• Once you have a good grasp on the question, you write a paper or create some other artifact (like a video, podcast, software application, hardware project, etc) that explains the answer to the question and demonstrates what you’ve learned.
  • Then you present what you’ve learned to your mentor and peers, who grill you with questions (because now they’re learning this thing too, from you!) You need to be able to handle questions fluently and intelligently.
  • On the flip side, you get to learn from your peers and ask them questions on their work, too. Some of your peers might be physically near you, others you could connect with over the internet, due to similar interests.
  • When you’re done, you do a post-mortem with your mentor and get feedback on your performance. Then you choose the next question you want to answer, and the cycle repeats itself.
  • There are no courses or curriculum. You just spend all your time doing self-directed research. Sometimes you have to work in teams, and maybe there are requirements that you tackle a diversity of questions in different fields of knowledge, but there is no set path you have to go down. You just get to follow your curiosity.

That’s it!

I would have loved to go to this school. Loved it.

Why? Because it harnesses the inherent motivation generated by your personal curiosity, and gives you the structure and permission to go where it leads you.

If we’re being honest, the reason school is ineffective is because most students find it boring. The main motivation to do anything is fear of the consequences that come from having bad grades. If you’re not afraid of that, there’s really no reason to jump through the meaningless hoops that are put in front of you. And that’s exactly what many students choose to do: nothing.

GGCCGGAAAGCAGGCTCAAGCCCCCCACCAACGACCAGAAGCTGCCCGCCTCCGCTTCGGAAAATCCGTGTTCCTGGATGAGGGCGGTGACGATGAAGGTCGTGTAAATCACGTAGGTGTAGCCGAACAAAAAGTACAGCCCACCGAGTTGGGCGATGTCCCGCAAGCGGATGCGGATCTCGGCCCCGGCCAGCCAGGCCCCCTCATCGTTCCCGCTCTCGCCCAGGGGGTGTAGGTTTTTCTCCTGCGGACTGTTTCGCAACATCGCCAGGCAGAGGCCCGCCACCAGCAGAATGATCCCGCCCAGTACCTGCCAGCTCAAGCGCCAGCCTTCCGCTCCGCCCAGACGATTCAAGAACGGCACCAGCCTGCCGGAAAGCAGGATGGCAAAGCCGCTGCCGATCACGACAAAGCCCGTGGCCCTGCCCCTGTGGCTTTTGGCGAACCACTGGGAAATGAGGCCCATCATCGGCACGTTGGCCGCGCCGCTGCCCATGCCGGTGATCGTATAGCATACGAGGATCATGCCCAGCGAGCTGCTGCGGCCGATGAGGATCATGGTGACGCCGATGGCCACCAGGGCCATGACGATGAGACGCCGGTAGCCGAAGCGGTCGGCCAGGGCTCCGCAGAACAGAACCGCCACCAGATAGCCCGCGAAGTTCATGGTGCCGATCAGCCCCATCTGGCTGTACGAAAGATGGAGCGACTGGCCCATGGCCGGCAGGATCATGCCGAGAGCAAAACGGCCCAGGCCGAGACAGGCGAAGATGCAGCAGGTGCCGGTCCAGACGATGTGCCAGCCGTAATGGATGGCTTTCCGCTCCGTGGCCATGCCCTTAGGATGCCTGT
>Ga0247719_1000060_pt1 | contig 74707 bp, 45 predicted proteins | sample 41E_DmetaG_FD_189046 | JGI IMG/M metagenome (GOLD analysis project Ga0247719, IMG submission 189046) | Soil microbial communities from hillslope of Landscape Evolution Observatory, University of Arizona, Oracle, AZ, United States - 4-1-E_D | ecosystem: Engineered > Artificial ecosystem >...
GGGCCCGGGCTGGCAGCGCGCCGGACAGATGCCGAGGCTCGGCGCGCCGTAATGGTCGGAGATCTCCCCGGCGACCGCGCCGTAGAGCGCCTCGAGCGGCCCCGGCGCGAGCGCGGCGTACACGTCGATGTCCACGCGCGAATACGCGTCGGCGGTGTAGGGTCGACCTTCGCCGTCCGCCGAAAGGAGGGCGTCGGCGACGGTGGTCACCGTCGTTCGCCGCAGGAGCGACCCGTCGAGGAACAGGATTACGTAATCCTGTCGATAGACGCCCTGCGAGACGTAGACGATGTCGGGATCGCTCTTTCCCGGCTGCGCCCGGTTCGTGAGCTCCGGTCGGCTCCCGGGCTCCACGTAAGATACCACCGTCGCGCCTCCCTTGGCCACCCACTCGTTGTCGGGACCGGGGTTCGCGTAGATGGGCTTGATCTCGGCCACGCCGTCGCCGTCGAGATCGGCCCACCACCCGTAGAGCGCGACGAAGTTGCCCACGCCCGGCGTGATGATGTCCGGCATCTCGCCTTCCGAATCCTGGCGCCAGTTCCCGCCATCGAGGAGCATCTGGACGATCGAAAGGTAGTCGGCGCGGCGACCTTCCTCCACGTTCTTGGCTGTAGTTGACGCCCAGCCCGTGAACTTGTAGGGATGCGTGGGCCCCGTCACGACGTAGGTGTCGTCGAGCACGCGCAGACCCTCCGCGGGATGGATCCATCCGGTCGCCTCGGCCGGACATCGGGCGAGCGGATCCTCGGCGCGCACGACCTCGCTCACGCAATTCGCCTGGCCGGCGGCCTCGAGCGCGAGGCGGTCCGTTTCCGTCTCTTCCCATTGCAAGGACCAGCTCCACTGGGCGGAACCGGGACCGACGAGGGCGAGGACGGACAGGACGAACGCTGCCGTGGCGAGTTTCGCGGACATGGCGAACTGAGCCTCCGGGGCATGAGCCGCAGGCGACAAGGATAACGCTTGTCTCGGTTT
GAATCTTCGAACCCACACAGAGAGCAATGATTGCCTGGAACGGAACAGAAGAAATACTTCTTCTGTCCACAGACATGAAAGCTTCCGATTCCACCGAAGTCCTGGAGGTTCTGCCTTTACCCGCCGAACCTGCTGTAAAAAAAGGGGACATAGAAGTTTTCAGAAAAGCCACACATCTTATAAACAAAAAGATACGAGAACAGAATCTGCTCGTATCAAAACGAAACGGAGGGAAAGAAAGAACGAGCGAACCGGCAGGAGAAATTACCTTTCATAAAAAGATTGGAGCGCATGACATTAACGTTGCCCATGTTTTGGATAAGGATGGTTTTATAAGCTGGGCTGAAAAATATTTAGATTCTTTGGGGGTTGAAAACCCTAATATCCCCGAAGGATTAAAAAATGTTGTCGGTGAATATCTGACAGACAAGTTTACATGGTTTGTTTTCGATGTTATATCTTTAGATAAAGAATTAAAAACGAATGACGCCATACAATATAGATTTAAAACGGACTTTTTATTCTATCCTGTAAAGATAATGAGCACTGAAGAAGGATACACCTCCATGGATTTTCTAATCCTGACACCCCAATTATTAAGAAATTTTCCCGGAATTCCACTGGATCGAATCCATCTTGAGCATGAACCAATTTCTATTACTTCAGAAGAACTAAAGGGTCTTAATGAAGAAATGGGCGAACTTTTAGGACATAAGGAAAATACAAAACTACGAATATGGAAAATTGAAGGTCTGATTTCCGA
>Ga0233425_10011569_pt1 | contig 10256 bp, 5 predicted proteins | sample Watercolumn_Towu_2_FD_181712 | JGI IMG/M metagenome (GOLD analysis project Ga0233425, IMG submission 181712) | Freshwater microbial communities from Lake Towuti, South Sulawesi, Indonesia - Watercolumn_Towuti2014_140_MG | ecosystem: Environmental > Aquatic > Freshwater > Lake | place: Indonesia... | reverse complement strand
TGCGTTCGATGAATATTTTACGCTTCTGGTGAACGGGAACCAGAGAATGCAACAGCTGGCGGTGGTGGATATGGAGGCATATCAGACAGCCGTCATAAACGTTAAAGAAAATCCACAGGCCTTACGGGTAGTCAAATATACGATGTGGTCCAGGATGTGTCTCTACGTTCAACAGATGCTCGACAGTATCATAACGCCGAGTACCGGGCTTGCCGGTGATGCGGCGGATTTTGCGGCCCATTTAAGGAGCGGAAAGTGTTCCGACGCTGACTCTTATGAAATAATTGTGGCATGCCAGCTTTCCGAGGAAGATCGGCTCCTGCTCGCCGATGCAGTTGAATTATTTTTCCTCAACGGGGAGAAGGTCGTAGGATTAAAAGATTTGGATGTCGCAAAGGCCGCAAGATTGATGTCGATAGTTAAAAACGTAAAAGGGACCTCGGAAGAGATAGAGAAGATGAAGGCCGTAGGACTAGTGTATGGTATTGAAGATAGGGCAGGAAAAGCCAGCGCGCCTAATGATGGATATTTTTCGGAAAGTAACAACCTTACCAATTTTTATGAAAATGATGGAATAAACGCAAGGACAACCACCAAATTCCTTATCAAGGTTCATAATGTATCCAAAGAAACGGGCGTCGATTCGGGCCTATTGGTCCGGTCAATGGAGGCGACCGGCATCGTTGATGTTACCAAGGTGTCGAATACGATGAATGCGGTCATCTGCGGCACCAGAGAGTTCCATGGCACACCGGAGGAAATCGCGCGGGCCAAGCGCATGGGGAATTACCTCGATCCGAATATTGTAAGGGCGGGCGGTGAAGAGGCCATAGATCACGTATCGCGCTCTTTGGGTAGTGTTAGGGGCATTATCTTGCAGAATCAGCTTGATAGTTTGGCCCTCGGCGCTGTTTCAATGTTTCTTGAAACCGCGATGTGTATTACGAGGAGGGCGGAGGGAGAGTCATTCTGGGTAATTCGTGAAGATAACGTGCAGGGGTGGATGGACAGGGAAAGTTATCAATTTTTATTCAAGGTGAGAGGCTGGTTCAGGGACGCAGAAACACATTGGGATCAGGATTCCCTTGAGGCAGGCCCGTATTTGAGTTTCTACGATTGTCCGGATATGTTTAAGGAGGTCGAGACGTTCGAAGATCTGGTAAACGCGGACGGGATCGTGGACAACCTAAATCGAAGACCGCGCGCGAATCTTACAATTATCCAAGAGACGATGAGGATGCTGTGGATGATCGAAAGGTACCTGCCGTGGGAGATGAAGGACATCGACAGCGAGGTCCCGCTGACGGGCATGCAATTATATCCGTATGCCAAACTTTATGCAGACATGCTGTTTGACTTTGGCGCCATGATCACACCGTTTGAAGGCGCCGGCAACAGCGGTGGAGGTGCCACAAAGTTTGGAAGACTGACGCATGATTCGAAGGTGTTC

But with the system I’m imagining, you’d swaps the current motivation for doing schoolwork (fear of punishment for getting bad grades) with an infinitely more robust source of fuel (natural, inherent curiosity) which I believe will power a lot of people to go much further, faster. It’s like trading a steam engine for a rocket engine. I wouldn’t be surprised if you saw high-schoolers in this system regularly learning at a grad-school level.

Here’s another reason I would love this form of schooling: the more you learn to act out of your own curiosity, the stronger your curiosity gets, the better you get at learning on your own, and the more confident you get that you can learn anything, if you work hard enough. The current structure of “classes” and “curriculum” teaches you to submit to the will of the system, and silences your inner drive to learn the things that are personally interesting to you. The system I’m imagining would do the opposite.

“It is a miracle that curiosity survives formal education.”

— Einstein

Of course, I could be wrong. I don’t want to pretend that I have the answers to all the problems that vex the education system. I have no clue how you could even test this (would any state give you a license to operate a charter school like this?).

But I think it’s important to try, because I believe a better model is out there.

Don’t you?